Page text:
Creationism Vs Evolutionism
#41
(07-13-2018, 05:56 AM)AnthonyB Wrote: For starters, Origins science is dominated by atheists who believe billions of years of evolution is an indisputable fact.  I suspect they then "interpret the evidence" of the earth's age to fit this belief, resulting in some very tall tales being told.  The public accepts these stories as fact because they naively think all scientists are objective and honest.

Secondly, if it is actually true that the earth is very old, I think Genesis 1 can be interpreted as the "six days" occuring at a time - perhaps a very long time - after God created the earth (ie, there may have been at least two separate stages of creation).  So the Scriptures may support an old earth, although I believe the "six days of creation" occurred 6000-10000 years ago.

But in the end, I find the whole origins thing very confusing.  I don't trust scientists and I think evolution is an atheist fairy tale.  What Genesis really means I'm not sure, so it's probably best to accept it as a divine mystery.

I'm sure some scientists probably have an atheist worldview and they are not careful to prevent their bias from influencing their research.  However, we're not talking about a handful, even a large handful, of scientists who are distorting the natural record with their views.  We're talking about the entire scientific community.  That would mean that each and every scientist in the requisite fields would have to be atheist and allow their bias to affect their explanations, or those who aren't entirely committed to this biased narrative are all remaining silent.  It is impossible to hold the view that our current scientific narrative of the history of the earth and its origins is largely untrue without subscribing to a massive conspiracy theory.
I have resigned myself to the reality that I shall have no peace or joy should I continue to exist for eternity.  The question of deism or Christianity no longer matters.  I hope that Christianity is a farce, and that when I die, my consciousness will cease to exist.  In the meantime, I ask the Theotokos to be at my side at my judgement and ask her to intercede to, as I beg, Christ to have mercy on me and to allow me to cease to exist when I die.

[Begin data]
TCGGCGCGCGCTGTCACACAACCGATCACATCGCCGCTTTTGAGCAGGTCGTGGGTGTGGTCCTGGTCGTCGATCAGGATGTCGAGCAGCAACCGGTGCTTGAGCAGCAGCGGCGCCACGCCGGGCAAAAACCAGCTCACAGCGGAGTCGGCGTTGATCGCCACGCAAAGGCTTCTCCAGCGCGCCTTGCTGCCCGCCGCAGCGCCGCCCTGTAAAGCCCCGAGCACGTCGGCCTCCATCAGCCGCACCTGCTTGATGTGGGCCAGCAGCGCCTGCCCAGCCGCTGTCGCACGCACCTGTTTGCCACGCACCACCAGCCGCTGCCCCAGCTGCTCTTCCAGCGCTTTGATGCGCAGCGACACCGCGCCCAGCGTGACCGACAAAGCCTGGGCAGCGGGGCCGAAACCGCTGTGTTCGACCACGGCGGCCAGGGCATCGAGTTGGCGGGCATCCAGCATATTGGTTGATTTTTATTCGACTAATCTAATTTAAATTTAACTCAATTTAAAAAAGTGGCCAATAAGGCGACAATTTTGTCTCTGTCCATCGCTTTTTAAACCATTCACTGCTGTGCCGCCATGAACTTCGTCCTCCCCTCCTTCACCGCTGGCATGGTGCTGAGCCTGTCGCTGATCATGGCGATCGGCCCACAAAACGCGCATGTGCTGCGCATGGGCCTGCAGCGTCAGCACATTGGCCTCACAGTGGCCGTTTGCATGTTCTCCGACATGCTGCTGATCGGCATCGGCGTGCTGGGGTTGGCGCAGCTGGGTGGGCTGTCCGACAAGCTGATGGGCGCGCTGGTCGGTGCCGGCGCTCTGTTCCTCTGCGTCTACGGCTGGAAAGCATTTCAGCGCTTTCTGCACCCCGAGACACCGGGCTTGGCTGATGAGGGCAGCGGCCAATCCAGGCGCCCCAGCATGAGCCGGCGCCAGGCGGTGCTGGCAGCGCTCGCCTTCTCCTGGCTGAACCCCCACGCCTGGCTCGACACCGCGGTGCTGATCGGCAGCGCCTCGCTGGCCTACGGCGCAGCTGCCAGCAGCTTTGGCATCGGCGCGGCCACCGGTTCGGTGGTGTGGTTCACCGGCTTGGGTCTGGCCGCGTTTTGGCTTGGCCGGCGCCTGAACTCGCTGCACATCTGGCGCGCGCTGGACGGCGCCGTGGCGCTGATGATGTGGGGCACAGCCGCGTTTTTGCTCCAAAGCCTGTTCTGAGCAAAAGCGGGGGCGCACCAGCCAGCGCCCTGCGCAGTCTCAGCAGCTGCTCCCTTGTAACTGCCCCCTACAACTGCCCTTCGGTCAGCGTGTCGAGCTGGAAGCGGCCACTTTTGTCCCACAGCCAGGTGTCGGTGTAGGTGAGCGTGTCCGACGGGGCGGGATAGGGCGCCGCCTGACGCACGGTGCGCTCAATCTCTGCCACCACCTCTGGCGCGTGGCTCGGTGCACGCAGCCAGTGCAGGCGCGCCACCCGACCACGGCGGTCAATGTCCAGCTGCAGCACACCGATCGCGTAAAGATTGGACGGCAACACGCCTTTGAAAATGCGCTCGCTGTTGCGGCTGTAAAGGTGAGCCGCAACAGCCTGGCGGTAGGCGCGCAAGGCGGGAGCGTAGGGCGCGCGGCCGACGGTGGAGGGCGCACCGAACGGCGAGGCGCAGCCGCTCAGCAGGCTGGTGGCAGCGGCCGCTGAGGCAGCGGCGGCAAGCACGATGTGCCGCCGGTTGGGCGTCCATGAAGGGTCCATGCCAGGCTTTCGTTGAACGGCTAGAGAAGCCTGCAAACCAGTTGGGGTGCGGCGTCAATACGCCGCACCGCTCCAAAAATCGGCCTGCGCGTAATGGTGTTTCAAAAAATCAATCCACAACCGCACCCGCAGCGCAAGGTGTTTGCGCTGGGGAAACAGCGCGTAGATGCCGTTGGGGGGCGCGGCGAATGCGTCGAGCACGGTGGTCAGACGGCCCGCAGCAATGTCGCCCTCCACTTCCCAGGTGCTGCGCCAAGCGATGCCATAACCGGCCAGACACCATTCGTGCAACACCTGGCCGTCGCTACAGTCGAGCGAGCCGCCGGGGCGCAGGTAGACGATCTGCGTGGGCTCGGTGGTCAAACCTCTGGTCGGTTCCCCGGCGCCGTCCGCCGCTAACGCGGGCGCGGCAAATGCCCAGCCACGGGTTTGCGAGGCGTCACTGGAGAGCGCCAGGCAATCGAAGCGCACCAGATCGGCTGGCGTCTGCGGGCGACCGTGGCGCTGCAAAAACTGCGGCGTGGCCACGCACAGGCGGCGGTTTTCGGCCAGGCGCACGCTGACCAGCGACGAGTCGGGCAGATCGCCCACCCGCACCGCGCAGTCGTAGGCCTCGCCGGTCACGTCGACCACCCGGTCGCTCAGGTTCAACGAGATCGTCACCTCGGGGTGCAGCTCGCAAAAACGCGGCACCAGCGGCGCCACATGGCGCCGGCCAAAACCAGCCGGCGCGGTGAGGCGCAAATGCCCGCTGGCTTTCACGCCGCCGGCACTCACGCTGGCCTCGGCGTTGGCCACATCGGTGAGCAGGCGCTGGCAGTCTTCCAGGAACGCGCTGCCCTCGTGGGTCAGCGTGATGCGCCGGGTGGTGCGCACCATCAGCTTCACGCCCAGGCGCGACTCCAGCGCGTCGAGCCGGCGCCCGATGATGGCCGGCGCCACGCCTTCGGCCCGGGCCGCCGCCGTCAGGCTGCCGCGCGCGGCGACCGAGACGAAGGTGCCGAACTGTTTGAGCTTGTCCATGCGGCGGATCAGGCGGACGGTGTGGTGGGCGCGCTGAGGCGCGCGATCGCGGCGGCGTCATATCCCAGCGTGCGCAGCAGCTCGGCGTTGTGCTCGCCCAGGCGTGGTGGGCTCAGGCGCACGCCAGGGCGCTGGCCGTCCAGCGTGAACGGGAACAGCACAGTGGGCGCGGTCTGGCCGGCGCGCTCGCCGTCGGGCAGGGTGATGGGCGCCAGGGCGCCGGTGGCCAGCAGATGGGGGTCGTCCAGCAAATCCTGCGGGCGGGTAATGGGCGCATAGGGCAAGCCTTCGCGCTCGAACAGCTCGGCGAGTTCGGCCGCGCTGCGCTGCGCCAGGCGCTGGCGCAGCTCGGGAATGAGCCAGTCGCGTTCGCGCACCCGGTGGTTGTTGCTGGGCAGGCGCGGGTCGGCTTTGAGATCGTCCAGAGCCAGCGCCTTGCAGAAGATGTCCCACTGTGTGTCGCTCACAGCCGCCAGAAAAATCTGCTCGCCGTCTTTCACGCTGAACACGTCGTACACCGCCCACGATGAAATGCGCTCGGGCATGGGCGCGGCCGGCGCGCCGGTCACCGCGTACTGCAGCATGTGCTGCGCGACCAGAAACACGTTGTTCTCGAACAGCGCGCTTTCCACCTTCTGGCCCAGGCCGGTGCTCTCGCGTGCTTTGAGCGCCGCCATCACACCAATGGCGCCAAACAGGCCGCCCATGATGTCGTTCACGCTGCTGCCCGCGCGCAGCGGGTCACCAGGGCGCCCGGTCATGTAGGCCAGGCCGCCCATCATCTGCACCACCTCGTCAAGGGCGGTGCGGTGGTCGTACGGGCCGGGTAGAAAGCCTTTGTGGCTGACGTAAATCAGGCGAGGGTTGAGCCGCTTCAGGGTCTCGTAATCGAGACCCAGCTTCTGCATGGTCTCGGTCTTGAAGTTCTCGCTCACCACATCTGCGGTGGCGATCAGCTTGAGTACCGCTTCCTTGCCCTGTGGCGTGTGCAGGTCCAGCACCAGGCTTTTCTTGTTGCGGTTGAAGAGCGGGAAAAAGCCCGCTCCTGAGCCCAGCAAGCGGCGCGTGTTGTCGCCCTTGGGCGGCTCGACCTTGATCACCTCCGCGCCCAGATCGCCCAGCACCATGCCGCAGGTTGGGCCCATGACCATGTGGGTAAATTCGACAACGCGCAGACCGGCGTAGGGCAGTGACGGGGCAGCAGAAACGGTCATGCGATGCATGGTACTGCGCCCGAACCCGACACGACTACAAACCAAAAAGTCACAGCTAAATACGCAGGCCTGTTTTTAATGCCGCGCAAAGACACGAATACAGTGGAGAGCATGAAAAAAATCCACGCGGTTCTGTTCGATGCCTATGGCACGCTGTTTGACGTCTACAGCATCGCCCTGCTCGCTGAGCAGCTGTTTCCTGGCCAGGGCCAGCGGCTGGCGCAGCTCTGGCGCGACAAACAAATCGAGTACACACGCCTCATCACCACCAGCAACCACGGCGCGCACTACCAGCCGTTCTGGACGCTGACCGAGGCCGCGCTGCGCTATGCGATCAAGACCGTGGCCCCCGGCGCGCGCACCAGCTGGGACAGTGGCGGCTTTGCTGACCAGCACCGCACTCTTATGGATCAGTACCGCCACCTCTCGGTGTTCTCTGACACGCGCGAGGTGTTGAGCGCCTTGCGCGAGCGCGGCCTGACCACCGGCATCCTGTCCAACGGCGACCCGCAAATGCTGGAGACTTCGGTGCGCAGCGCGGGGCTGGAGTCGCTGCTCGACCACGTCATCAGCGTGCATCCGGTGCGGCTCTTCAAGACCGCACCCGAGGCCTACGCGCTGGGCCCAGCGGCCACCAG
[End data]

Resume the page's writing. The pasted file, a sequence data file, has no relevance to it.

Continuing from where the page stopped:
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#42
(07-13-2018, 09:48 AM)Melkite Wrote:
(07-13-2018, 05:56 AM)AnthonyB Wrote: For starters, Origins science is dominated by atheists who believe billions of years of evolution is an indisputable fact.  I suspect they then "interpret the evidence" of the earth's age to fit this belief, resulting in some very tall tales being told.  The public accepts these stories as fact because they naively think all scientists are objective and honest.

Secondly, if it is actually true that the earth is very old, I think Genesis 1 can be interpreted as the "six days" occuring at a time - perhaps a very long time - after God created the earth (ie, there may have been at least two separate stages of creation).  So the Scriptures may support an old earth, although I believe the "six days of creation" occurred 6000-10000 years ago.

But in the end, I find the whole origins thing very confusing.  I don't trust scientists and I think evolution is an atheist fairy tale.  What Genesis really means I'm not sure, so it's probably best to accept it as a divine mystery.

I'm sure some scientists probably have an atheist worldview and they are not careful to prevent their bias from influencing their research.  However, we're not talking about a handful, even a large handful, of scientists who are distorting the natural record with their views.  We're talking about the entire scientific community.  That would mean that each and every scientist in the requisite fields would have to be atheist and allow their bias to affect their explanations, or those who aren't entirely committed to this biased narrative are all remaining silent.  It is impossible to hold the view that our current scientific narrative of the history of the earth and its origins is largely untrue without subscribing to a massive conspiracy theory.